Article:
One of the most anticipated events for house-proud Savannahians, the Tour of Homes and Gardens (912/234-8054, www.savannahtourofhomes.org ) offers guests the opportunity to visit six beautiful sites off the usual tourist-trod path. This is a great way to expand your understanding of local architecture and hospitality beyond the usual house museums.
More than just a day, the citywide St. Patrick’s Day (www.savannahsaintpatricksday.com ) celebration generally lasts at least half a week and temporarily triples the population. The nearly three-hour parade—second-biggest in the United States—always begins at 10 a.m. on St. Patrick’s Day (unless that falls on a Sunday, in which case it’s generally on the previous Saturday) and includes an interesting mix of marching bands, wacky floats, and sauntering local Irishmen in kelly green jackets.
The appeal of the event comes not only from the festive atmosphere and generally beautiful spring weather, but from Savannah ’s unique law allowing partiers to walk the streets with a plastic cup filled with the adult beverage of their choice. Because of this, however, there is inevitably going to be over-imbibing, which Savannahians generally think of as “local character.” While you may disagree, there’s no escaping the event if it’s going on while you’re here. Your best course of action is to simply put on a “Kiss Me I’m Irish” button, sample a beverage yourself, and live and let live if possible.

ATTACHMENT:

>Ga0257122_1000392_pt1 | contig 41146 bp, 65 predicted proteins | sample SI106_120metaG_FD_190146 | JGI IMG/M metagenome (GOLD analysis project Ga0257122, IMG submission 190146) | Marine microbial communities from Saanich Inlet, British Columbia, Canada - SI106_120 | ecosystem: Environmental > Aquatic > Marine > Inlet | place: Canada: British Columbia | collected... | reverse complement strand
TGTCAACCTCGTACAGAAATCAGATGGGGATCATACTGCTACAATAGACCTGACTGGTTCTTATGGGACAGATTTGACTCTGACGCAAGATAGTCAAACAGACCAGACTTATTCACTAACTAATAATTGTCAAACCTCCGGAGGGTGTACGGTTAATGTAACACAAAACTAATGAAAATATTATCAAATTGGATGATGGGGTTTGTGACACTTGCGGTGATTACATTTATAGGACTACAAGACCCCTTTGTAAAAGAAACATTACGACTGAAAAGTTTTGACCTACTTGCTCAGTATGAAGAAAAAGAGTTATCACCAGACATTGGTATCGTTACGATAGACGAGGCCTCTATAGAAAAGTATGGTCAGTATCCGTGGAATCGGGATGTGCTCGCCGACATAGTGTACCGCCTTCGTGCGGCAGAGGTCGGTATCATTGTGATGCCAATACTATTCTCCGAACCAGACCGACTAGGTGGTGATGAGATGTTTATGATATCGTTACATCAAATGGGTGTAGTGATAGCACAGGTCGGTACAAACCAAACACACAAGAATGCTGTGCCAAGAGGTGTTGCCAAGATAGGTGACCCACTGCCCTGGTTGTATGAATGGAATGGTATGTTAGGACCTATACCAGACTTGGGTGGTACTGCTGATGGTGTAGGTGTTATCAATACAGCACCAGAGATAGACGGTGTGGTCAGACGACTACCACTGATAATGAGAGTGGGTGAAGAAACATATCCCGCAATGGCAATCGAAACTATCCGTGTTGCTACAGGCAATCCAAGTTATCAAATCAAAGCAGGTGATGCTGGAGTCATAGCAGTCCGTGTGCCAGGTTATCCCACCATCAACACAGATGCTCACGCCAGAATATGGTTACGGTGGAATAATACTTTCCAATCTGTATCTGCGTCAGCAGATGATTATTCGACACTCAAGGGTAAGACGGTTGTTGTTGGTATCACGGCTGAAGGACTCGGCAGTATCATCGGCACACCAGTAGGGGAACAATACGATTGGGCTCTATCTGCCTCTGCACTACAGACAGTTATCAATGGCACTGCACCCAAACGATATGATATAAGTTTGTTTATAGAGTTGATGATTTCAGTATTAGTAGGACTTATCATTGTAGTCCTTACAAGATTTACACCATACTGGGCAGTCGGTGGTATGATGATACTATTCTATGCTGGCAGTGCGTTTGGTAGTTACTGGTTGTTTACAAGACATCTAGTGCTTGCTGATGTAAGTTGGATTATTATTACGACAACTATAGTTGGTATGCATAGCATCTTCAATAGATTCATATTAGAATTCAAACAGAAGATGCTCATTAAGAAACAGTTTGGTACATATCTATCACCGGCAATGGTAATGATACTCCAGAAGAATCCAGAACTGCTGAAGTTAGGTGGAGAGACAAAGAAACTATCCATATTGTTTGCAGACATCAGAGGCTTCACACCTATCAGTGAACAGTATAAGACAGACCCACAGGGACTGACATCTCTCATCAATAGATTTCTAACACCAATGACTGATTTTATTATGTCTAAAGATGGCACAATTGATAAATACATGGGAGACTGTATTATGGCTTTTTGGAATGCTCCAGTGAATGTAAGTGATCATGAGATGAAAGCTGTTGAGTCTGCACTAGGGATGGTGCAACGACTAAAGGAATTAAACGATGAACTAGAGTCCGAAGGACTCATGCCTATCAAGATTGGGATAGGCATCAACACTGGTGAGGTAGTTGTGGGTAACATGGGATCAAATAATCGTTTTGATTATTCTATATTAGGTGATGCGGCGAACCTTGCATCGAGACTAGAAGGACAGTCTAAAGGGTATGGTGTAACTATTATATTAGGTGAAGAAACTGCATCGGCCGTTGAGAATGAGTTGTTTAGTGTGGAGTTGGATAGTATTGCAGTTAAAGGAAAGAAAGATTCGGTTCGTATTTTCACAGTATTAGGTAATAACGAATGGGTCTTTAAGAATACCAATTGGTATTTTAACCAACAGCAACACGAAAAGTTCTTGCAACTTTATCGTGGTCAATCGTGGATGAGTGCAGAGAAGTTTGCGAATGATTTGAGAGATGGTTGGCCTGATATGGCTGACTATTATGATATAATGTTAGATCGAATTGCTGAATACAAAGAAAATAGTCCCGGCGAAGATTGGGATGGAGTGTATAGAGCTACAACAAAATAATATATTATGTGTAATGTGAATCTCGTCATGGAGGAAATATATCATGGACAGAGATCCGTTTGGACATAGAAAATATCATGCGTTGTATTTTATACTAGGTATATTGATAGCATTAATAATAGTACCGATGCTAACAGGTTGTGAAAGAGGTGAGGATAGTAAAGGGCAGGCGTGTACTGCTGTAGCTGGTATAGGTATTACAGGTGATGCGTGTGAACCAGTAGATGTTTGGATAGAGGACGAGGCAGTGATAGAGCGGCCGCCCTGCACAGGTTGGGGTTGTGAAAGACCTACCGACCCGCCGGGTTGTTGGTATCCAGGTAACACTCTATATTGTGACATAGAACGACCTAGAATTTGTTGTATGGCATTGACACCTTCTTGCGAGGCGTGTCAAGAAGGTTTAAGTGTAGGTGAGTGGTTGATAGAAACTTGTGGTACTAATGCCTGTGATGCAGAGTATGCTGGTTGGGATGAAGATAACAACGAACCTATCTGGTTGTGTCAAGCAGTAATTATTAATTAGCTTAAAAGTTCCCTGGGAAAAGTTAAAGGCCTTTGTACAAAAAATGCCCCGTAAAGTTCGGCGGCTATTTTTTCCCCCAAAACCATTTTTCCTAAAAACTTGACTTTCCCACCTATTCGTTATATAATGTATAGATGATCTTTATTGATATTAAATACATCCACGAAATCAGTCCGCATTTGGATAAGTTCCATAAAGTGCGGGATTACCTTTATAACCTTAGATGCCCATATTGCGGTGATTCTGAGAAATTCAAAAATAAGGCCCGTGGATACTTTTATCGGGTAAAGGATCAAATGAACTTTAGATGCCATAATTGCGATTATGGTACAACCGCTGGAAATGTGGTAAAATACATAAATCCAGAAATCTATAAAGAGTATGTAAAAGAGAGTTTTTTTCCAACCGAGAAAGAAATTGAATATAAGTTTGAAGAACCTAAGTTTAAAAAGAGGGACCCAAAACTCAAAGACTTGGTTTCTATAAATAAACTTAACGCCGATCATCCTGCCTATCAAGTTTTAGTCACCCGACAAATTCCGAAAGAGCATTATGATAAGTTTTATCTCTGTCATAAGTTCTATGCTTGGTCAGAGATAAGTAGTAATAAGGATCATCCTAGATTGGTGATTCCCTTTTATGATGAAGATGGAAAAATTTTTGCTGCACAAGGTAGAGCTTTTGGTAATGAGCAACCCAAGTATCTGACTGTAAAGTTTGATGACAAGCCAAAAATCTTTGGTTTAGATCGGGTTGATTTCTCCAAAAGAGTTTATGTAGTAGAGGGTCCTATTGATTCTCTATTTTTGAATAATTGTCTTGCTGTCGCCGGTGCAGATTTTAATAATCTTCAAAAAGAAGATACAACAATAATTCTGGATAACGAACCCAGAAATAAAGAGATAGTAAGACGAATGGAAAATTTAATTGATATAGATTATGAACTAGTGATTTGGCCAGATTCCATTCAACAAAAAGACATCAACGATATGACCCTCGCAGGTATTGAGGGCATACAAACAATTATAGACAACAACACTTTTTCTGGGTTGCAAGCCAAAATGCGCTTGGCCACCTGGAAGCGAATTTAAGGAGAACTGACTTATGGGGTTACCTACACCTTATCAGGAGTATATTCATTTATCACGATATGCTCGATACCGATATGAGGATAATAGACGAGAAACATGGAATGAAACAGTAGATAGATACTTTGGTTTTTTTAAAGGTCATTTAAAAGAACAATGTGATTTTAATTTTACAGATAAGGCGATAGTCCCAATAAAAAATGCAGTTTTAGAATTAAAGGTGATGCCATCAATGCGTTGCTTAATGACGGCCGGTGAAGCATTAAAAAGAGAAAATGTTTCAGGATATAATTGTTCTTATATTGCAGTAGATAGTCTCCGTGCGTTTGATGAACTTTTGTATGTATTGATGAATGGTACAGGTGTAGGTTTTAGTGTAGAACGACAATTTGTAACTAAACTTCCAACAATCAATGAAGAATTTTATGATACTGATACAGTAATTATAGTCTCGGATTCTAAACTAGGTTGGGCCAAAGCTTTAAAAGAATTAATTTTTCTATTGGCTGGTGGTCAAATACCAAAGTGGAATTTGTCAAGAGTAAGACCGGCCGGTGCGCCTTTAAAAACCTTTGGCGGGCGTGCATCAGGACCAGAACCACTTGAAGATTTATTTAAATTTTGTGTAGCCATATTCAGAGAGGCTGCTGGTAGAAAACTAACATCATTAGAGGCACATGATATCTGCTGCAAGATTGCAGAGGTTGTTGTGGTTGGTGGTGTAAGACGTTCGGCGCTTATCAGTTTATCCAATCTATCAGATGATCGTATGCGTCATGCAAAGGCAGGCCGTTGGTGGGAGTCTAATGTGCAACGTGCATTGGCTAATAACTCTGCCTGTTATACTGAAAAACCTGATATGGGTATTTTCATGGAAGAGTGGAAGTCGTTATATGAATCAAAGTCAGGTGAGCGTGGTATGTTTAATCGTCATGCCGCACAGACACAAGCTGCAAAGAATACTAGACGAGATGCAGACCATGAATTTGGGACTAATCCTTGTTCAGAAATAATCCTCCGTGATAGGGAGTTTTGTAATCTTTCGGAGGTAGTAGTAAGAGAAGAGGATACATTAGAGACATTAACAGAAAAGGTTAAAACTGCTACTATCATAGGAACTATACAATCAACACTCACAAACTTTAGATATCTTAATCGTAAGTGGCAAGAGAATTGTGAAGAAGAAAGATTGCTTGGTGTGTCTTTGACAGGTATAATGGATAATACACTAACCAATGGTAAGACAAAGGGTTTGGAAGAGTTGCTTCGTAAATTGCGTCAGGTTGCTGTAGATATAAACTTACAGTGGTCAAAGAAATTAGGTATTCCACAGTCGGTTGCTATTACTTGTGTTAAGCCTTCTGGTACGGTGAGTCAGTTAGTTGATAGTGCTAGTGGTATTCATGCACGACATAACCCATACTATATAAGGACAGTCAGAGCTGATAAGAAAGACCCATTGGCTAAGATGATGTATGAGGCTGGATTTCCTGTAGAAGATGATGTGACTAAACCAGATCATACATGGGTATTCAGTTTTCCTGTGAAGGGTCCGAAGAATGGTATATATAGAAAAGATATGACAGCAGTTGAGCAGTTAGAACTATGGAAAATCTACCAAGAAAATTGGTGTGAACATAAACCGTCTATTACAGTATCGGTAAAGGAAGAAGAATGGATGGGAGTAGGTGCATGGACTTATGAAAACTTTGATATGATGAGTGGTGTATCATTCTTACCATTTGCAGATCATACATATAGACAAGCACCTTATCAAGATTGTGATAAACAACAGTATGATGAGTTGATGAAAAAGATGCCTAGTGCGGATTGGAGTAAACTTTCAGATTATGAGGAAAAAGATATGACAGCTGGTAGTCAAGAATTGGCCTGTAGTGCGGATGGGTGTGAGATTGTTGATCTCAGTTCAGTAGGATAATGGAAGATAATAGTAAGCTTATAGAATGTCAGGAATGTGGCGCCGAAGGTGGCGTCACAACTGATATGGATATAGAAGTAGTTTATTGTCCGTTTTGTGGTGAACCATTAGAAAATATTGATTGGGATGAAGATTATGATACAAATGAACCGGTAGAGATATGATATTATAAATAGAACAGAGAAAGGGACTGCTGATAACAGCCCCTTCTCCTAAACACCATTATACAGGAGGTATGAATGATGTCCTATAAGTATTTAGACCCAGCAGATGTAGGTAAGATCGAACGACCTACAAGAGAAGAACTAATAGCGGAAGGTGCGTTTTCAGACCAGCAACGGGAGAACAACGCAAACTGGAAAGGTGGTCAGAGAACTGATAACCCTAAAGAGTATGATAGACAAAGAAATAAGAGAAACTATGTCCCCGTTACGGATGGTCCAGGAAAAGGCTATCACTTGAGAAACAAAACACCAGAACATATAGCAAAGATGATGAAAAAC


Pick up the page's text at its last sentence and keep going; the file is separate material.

While the parade itself is very family-friendly, afterwards hardcore partiers generally head en masse to River Street , which is blocked off for the occasion and definitely not where you want to take small children. Five bucks will buy those 21 and over a bracelet allowing them to drink alcohol. For information on this aspect of the celebration, go to www.riverstreetsavannah.com .
If you want to hear traditional Celtic music on St. Patrick’s Day in Savannah, River Street isn’t the place to go, with the exception of Kevin Barry ’s on the west end. Outdoor entertainment on River Street during the celebration is generally a lame assortment of cover bands. For authentic Irish music on St. Paddy’s Day, wander around the pubs in the City Market  area.
Savannah ’s answer to Charleston’s Spoleto , the three-week Savannah Music Festival (912/234-3378, www.savannahmusicfestival.org ) is held at various historic venues around town and begins right after St. Patrick’s Day. Past festivals have featured Wynton Marsalis, the Beaux Arts Trio, and Diane Reeves. The jazz portion is locked down tight, thanks to the efforts of festival director Rob Gibson, a Georgia native who cut his teeth as the founding director of Jazz at Lincoln Center. The classical side is equally impressive, helmed by one of the world’s great young violinists, Daniel Hope, acting as associate director. Other genres are featured in abundance as well, from gospel to bluegrass to zydeco to world music to the always-popular American Traditions vocal competition.
The most economical way to enjoy the Music Festival is to purchase tickets online before December of the previous year at a 10 percent discount. However, if you just want to take in a few events, individual tickets are available at a tiered pricing system that allows everyone to enjoy this popular event. You can buy tickets to individual events in town at the walk-up box office beside the Trustees Theatre on Broughton Street .